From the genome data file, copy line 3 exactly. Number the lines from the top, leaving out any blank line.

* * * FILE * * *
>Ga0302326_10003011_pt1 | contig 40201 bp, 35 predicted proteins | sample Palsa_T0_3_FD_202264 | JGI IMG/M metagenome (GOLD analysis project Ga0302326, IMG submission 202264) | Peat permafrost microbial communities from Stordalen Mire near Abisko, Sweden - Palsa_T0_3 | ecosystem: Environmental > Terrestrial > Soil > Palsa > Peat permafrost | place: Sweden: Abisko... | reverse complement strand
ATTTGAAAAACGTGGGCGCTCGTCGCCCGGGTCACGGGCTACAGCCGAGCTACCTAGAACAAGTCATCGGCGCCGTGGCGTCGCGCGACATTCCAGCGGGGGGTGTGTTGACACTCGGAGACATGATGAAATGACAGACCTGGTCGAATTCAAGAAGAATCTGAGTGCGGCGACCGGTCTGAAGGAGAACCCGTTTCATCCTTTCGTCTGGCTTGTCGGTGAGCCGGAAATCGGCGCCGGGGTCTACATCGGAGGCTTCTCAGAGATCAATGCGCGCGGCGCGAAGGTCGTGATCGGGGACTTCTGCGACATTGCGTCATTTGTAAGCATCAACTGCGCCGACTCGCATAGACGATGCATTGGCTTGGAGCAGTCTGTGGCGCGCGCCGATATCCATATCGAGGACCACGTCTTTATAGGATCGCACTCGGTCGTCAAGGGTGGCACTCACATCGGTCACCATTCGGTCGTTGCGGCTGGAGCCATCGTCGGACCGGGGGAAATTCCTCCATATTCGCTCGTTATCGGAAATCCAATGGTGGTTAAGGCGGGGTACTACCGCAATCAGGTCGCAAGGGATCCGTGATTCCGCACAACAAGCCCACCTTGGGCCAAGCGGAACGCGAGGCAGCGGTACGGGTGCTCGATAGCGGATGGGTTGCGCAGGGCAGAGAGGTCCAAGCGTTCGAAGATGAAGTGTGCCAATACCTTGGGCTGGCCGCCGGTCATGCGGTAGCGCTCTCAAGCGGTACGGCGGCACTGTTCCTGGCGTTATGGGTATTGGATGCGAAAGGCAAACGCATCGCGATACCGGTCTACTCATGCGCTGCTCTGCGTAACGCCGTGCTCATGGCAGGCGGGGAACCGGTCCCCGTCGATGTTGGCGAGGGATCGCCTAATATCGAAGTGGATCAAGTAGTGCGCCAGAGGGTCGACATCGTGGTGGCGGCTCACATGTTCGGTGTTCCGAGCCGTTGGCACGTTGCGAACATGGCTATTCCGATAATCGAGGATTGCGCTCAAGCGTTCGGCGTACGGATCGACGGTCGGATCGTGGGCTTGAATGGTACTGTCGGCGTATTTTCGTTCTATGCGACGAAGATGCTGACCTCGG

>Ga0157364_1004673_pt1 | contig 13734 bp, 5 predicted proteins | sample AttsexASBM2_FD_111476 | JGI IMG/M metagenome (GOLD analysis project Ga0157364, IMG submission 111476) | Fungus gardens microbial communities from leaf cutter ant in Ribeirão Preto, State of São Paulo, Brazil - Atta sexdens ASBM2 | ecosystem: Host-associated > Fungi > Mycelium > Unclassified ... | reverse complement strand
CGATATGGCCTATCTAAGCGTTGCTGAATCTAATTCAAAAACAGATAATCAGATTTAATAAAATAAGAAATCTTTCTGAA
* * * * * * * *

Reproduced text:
>Ga0157364_1004673_pt1 | contig 13734 bp, 5 predicted proteins | sample AttsexASBM2_FD_111476 | JGI IMG/M metagenome (GOLD analysis project Ga0157364, IMG submission 111476) | Fungus gardens microbial communities from leaf cutter ant in Ribeirão Preto, State of São Paulo, Brazil - Atta sexdens ASBM2 | ecosystem: Host-associated > Fungi > Mycelium > Unclassified ... | reverse complement strand